President Obama has a very on again, off again relationship with marijuana. Good news for now, not only does he fully support medical marijuana, he is said to be “enthusiastic” about it.
A CNN special called “Weed 3,” that will be aired on Sunday, depicts President Obama stating his full support of medical marijuana, in addition to advocating for alternative drug abuse treatment that does not include imprisonment. He believes that looking at the science behind it, as opposed to the ideology, is a better way to go.
Elaborating that treating drug abuse issues from a public health model approach instead of an incarceration model would be more beneficial. He cited the declining use of tobacco as a result of that, and explained that this can be accomplished with marijuana without throwing anyone in jail.
Obama is advocating for the education of people about the substances they are using, and making sure that anyone who has an addiction knows when and how to get help.
Weed 3 is the third installment in an ongoing documentary series by CNN’s chief medical correspondent Sanjay Gupta. Dr. Gupta is an acclaimed neurosurgeon who has become highly supportive of medical marijuana in recent years.
While most network TV specials are centered around the economics of the emerging legal cannabis market, it seems the narrative of Weed 3 will show viewers more insights into medical applications and public policy.
On March 31 President Barack Obama carried out the commutation of 22 federal inmates’ sentences for nonviolent drug offenses. He had done the same with eight federal inmates in December 2014 who had committed similar drug offenses.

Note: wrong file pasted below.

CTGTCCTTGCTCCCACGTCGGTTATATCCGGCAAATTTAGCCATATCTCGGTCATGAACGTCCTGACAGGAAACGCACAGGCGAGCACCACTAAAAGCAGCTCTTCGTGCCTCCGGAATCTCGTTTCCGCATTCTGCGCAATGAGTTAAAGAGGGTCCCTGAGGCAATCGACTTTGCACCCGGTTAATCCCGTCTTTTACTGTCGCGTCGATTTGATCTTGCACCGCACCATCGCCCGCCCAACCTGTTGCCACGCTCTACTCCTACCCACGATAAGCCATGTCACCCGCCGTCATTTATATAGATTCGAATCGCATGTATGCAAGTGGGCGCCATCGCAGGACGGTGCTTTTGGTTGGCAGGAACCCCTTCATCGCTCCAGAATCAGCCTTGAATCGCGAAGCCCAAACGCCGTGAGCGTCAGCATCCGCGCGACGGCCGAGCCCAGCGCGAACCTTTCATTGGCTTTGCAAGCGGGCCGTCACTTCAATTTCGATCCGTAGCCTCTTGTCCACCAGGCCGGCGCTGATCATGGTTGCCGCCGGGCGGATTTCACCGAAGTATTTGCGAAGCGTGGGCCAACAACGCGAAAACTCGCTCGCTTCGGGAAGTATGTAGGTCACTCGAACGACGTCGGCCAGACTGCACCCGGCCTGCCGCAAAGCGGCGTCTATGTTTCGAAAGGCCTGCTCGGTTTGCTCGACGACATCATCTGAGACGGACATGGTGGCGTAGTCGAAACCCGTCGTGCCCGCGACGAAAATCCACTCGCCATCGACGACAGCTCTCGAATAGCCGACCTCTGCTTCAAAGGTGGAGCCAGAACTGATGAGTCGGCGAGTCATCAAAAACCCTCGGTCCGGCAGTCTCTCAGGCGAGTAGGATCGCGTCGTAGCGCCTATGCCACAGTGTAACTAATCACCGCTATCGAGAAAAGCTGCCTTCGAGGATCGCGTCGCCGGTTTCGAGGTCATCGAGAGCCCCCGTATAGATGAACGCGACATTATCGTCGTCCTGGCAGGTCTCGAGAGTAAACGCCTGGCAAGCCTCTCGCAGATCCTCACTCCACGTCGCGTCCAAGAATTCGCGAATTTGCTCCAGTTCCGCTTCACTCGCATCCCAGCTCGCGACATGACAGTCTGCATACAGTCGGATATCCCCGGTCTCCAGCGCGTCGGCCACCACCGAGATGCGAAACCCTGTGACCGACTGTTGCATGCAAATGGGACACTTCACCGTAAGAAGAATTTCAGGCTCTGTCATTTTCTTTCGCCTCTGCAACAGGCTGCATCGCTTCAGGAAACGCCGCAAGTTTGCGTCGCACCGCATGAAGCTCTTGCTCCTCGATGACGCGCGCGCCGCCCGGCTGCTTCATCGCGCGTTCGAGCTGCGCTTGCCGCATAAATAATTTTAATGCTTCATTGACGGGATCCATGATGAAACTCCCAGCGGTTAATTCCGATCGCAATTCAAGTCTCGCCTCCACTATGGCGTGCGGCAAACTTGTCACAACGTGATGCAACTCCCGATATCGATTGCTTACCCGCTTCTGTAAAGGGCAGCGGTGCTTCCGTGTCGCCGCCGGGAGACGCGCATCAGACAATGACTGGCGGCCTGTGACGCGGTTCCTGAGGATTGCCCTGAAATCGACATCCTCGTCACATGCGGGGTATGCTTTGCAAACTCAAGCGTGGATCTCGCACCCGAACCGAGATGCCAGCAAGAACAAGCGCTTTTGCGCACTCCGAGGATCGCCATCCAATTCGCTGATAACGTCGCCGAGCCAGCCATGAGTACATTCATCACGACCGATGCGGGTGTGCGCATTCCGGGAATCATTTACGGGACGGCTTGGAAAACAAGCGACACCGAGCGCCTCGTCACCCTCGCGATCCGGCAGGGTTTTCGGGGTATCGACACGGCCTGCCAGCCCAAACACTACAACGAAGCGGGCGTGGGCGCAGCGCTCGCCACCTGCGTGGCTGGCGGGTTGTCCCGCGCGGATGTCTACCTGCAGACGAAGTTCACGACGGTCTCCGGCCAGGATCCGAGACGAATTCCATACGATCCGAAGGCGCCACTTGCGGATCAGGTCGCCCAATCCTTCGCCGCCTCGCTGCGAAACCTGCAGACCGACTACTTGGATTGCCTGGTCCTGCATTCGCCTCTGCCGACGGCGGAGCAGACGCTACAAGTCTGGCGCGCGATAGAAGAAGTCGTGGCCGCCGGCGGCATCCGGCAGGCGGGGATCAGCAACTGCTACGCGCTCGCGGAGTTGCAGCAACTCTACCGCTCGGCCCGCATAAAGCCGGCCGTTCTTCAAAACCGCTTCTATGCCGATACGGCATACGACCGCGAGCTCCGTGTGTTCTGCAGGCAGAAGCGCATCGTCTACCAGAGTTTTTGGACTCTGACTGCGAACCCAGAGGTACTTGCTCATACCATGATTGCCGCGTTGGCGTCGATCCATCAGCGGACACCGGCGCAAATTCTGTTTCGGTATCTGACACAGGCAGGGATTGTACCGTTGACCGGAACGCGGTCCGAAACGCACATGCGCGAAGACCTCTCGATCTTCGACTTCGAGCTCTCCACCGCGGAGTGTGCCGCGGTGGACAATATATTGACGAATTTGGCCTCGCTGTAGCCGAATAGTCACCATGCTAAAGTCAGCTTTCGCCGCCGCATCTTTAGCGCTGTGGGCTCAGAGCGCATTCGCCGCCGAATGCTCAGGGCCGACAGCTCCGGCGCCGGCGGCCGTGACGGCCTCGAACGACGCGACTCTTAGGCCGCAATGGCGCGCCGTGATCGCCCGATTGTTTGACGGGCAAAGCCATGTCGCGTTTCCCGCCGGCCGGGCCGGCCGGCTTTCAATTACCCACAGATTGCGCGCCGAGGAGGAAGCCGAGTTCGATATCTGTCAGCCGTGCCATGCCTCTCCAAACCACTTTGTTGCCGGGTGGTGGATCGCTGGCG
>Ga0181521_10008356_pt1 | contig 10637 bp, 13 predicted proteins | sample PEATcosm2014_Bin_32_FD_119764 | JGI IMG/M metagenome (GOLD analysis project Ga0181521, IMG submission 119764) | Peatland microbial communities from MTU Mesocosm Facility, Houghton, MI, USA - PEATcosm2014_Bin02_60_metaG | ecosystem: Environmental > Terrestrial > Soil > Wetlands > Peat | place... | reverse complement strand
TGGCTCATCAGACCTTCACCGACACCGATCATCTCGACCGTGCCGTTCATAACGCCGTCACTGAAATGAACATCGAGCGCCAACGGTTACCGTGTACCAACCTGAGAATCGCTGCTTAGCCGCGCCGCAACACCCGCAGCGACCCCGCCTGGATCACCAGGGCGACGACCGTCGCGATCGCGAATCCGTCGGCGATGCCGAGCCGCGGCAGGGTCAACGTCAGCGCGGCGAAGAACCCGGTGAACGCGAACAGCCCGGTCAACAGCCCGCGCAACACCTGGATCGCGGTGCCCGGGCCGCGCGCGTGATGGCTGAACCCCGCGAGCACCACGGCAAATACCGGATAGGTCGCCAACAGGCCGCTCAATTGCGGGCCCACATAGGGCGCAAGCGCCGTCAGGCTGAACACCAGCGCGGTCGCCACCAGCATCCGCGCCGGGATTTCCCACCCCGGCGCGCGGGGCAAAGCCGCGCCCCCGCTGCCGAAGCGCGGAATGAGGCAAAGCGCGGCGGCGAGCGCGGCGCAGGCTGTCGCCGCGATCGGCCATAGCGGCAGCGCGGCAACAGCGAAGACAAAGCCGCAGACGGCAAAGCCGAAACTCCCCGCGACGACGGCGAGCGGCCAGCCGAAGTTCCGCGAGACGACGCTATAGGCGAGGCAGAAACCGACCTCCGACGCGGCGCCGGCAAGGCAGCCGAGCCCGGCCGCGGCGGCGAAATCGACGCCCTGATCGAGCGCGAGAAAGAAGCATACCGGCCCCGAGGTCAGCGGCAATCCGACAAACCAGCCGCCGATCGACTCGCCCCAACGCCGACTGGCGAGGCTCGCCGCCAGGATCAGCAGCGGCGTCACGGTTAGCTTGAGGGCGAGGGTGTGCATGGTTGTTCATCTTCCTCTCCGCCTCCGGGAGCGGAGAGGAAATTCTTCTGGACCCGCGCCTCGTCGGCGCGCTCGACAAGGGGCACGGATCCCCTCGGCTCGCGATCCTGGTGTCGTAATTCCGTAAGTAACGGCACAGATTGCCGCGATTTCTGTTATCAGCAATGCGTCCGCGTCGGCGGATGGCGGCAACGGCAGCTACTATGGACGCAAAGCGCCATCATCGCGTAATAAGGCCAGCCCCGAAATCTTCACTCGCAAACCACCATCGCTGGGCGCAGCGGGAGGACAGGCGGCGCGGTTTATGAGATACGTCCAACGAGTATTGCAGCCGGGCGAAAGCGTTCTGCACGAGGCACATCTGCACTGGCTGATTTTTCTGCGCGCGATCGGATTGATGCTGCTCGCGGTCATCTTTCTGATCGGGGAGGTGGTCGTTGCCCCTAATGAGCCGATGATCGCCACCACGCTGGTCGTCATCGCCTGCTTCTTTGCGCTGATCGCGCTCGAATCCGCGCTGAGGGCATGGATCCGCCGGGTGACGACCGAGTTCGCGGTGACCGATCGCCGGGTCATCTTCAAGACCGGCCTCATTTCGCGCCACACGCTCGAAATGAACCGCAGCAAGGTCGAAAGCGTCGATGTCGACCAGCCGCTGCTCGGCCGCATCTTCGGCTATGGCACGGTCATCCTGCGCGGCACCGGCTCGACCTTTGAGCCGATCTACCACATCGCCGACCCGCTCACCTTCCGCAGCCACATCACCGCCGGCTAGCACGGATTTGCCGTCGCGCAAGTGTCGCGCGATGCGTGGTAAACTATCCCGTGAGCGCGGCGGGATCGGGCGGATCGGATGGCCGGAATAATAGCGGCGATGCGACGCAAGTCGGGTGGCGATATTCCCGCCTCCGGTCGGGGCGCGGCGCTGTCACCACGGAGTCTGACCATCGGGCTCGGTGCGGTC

Neil Eggleston, who is part of the White House counsel told the media that if these individuals had been sentenced under current laws, the time served would have already passed, and they would have been deemed as individuals who had already repaid their debt to society. He stated,
“Because many were convicted under an outdated sentencing regime, they served years — in some cases more than a decade — longer than individuals convicted today of the same crime.”
Over the past year several bold public statements have been made by Attorney General Eric Holder against the current mass incarceration environment in the United States. Including a number of promises from the administration to make enhancements to the commutation procedures.
Despite the positive rhetoric, President Obama has actually used his power less times than almost any other United States President in history to grant clemency.
There have been several advocacy groups, many made up of family members of incarcerated individuals, who have pressured President Obama significantly to do something about all of the people who are serving mandatory extended minimum sentences for nonviolent drug offenses.
The media relations manager for the Drug Policy Alliance, Anthony Papa, stated, “I am elated that President Obama continues to use his executive powers to grant freedom to those drug offenders who have served draconian sentences.”
Papa went on to say that he was hopeful that this action will convey a message to State Governors as well, so that they can also use their power to grant clemency to individuals who have already served overly long sentences and deserve to get their lives and families back.
Anthony Papa served for 12 years under the famously harsh Rockefeller Drug Laws of New York and was granted clemency in 1997.